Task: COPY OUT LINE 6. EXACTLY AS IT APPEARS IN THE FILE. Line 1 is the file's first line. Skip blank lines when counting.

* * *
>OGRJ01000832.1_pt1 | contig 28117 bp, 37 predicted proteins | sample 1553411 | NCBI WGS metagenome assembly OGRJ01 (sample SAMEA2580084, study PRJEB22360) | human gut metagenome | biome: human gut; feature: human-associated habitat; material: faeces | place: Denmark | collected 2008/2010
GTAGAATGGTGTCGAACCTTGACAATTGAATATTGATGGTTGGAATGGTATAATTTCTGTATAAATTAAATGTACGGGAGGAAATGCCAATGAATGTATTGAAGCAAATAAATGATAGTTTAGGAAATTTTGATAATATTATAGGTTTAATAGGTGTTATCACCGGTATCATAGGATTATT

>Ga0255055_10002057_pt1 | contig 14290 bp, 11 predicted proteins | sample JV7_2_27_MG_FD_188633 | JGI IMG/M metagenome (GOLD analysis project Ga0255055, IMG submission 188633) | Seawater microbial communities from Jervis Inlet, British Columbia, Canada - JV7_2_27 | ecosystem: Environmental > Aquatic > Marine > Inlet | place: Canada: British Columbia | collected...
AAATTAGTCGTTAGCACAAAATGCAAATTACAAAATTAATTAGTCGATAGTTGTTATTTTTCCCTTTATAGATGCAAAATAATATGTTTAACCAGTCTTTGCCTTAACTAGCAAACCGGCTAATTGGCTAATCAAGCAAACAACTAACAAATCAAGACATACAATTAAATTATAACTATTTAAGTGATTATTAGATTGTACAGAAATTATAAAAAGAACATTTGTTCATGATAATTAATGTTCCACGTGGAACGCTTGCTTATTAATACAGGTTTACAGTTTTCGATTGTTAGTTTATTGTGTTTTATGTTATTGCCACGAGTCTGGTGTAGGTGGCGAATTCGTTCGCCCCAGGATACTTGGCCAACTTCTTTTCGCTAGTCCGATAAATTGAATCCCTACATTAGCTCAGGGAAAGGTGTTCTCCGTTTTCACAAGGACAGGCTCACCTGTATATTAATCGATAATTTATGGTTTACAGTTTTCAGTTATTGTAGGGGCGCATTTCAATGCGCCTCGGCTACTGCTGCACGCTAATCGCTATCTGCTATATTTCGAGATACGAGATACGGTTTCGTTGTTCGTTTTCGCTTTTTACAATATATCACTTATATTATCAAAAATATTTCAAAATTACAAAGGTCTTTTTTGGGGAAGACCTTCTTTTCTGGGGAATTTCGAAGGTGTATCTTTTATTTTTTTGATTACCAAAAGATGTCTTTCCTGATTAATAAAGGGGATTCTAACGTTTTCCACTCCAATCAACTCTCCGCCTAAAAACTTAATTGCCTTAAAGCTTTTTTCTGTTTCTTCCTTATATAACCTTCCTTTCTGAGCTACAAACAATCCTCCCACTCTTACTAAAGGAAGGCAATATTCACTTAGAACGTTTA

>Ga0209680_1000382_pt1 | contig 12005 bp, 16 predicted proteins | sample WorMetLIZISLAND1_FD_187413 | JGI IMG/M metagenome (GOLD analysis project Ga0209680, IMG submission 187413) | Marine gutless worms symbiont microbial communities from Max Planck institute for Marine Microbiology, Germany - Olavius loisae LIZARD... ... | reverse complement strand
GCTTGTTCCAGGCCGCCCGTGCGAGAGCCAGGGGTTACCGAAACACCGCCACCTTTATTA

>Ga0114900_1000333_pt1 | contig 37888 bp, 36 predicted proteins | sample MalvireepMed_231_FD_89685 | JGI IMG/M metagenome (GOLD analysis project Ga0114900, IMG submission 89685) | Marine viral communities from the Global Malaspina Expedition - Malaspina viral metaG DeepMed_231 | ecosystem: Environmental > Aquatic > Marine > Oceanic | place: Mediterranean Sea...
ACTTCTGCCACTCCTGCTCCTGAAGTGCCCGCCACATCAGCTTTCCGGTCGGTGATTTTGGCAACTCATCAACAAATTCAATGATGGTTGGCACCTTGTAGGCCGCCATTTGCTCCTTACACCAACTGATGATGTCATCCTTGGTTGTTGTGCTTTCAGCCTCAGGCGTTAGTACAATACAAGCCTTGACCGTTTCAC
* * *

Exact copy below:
GCTTGTTCCAGGCCGCCCGTGCGAGAGCCAGGGGTTACCGAAACACCGCCACCTTTATTA